In the car park a kingfisher whizzed by over our heads and, as we strolled down to the bird feeders, we had good views of fieldfare. Throughout the visit we spotted good numbers of lapwing flocks and several smaller ones of fieldfare and linnet. Water rail and tawny owl were heard and, in the far distance, hen and marsh harrier were spotted.


So, as we settled down in the open hide or stood out by the side of it, the show began. Starlings, in small groups, large groups and extremely large groups flew in and swirled a little, then dived down into the reed beds in front of us. They approached from all directions. Over the next 40 minutes or so they just kept piling in. When one reed bed was full they filled the next one. Then some decided to change to the bed across the pool thus criss-crossing and landing on the mud. At first they landed on the edges of the beds but soon wormed their way inside. It was spectacular; rather like a firework show. Huge flocks would approach from behind the distant church swirl round and dive in. Richard suggested we had seen over 50,000 starlings but David and John were feeling bullish and went for 100,000.

It was a fantastic experience so many thanks to David Witton our leader.

Mental note to go on a Saturday another time in order to drive home in less traffic. So thanks to the drivers too.







Ivinghoe Beacon Saturday 22nd October 2016


As we arrived in the car park the misty morning changed to fog. So, instead of the beautiful views usually enjoyed from this outing we had to work hard listening for birds. Not many birds sing in autumn; the robin was the exception.

We saw shapes of thrushes dining on the white hornbeam berries and, eventually, after comments like “grey underparts” and “rough cough” we decided that most of the flock were fieldfare with a few redwing and song thrush. As the fog slowly thinned fieldfare became the main bird of the trip!


Hannah spotted a goldcrest in the shrubs and we had flocks of linnet, goldfinch and some skylarks.

Every blackbird was checked for a white bib (ring ouzel) and none of the crows became ravens. Even when the fog was almost gone the Combe was strangely quiet with just a pair of mistle thrushes sighted.

For most of us these were our first fieldfare of the autumn and we also learnt that white hornbeam berries were their first fruits of autumn.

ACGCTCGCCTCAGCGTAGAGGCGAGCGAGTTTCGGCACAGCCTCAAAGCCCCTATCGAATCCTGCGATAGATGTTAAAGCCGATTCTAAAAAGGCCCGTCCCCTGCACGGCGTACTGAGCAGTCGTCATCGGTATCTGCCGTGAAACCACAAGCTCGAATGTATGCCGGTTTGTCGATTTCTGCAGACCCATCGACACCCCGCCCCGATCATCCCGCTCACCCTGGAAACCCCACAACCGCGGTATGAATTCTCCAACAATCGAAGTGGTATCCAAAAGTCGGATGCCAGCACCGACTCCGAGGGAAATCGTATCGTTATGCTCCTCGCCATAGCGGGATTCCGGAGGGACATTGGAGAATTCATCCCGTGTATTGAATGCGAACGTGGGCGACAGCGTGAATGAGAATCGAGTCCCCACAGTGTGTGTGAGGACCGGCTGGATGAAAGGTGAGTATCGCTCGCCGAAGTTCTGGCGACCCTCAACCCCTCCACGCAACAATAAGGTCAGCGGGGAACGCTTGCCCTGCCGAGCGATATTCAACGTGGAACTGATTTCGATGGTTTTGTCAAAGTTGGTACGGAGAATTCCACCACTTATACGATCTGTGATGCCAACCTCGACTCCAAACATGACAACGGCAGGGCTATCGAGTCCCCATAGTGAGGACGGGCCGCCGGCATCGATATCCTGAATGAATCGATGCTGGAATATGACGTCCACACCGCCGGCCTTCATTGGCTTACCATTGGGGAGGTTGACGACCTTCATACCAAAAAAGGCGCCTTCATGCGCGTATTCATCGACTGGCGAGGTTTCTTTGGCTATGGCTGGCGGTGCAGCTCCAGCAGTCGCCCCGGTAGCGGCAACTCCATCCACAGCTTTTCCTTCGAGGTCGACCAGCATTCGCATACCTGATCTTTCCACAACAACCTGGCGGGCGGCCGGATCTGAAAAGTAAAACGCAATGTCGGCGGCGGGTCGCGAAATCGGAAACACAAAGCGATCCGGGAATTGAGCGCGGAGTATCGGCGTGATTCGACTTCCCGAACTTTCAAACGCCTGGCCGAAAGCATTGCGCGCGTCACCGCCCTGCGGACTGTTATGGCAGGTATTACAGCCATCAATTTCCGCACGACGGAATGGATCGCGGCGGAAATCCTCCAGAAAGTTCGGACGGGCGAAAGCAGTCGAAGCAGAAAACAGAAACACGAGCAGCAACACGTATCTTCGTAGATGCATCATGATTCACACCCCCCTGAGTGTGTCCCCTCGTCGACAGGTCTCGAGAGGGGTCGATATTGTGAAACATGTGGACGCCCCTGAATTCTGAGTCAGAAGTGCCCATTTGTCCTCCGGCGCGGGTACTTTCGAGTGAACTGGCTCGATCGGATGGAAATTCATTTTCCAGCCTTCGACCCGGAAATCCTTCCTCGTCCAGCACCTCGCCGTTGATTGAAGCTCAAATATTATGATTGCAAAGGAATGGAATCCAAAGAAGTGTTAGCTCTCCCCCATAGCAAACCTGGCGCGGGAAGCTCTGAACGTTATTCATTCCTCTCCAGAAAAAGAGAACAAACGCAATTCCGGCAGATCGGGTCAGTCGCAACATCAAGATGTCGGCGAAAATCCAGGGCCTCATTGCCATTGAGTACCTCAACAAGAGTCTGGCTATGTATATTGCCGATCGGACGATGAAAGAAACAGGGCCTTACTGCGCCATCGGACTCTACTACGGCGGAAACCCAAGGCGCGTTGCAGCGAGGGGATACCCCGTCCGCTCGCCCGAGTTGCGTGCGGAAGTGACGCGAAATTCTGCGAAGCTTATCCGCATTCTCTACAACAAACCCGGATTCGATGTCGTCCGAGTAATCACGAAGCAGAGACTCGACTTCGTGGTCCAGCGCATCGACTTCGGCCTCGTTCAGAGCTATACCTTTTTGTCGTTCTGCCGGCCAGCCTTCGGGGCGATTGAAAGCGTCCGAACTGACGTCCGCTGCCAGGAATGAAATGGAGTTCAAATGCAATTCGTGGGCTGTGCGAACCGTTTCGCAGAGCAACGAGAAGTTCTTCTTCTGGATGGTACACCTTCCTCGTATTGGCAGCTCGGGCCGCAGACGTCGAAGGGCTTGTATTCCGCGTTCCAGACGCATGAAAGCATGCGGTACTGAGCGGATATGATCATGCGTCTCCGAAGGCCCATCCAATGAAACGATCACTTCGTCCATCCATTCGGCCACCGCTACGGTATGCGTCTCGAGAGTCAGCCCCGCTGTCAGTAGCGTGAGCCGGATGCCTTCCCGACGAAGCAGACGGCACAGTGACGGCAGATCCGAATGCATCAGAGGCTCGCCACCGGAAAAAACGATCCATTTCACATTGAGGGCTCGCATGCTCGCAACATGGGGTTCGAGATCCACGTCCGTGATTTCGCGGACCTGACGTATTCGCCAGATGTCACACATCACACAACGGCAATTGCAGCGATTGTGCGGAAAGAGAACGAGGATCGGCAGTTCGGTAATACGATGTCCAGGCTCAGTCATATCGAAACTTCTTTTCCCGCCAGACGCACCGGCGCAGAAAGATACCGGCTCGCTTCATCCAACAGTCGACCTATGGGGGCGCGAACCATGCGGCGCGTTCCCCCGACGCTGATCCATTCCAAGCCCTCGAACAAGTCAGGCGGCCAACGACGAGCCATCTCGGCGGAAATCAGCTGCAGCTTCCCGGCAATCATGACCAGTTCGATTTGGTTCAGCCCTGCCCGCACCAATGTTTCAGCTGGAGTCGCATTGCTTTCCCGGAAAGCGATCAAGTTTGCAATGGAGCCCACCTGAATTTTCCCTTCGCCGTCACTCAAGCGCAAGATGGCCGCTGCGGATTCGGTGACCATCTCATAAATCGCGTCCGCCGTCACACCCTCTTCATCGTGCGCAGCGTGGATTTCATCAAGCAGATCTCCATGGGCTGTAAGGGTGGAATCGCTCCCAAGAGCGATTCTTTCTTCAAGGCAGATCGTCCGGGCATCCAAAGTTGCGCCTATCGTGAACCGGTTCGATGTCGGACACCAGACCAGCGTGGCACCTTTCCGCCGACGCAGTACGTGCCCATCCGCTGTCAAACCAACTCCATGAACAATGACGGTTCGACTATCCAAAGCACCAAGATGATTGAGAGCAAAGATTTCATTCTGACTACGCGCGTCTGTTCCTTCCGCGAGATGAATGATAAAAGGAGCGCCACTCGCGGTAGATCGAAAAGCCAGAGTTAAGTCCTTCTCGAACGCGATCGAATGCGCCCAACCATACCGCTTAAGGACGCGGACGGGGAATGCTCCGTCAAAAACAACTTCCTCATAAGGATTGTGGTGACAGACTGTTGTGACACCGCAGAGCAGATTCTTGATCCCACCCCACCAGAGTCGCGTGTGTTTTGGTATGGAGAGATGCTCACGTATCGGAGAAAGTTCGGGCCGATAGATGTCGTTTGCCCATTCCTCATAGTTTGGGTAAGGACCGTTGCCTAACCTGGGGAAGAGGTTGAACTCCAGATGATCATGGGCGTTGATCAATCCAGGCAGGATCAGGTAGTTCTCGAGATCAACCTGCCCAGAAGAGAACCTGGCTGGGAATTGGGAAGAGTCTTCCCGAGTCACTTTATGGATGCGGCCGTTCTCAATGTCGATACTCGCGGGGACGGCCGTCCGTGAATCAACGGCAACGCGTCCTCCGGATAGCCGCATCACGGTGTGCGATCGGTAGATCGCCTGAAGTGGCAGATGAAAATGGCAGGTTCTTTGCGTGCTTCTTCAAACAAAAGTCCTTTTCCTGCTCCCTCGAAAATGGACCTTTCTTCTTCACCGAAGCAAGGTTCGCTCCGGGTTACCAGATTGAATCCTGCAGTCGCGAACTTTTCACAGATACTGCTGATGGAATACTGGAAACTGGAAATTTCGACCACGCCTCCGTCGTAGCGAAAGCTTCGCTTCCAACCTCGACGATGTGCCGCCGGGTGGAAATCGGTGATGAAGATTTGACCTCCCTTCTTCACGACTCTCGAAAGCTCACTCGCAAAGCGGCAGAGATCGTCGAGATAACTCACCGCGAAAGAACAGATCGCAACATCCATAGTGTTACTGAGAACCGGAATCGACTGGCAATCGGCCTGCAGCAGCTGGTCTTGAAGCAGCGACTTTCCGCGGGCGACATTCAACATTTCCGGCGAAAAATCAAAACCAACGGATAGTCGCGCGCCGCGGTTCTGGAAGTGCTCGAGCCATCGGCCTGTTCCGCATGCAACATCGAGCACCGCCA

Thanks to our leader Richard






Wilstone Reservoir Sunday 18th September 2016


Today was a mild autumn morning after a sunny, warm summer.

Richard began by showing us pictures of teal and Garganay ducks which we hoped to see. Most ducks were looking rather brownish but we gradually became accustomed to picking out different species.

The Teal were easy as there were many of them and then, after some time, Jeremy found the Garganay at the water’s edge – white spot at back of beak and pale undersides when dabbling. Other ducks included 2 pintail, gadwall and red crested pochard.

Up to 5 Common Sandpipers were feeding busily along the water’s edge and, towards the end of the morning, Swallows began to trickle through in a roughly SW direction. Small groups of Chiffchaff were feeding in shrubs in several different places. Richard thought one of them could have been a Willow Warbler.

As the day warmed up 5 Buzzards spiralled upwards together over the fields and 3 Yellow Wagtails stopped briefly along the raised pathway before dashing back to the fields. The water was very clear as a result of the many barley straw bales in one corner of the reservoir and, close by, we watched a swan feeding on weed about 3 feet below the surface.

We loved the sightings of Speckled Wood, Small White, Red Admiral and comma butterflies feeding on the abundant autumn fruits in the hedgerows.

We saw about 35 species of birds.

Many thanks Richard for a great start to our new season.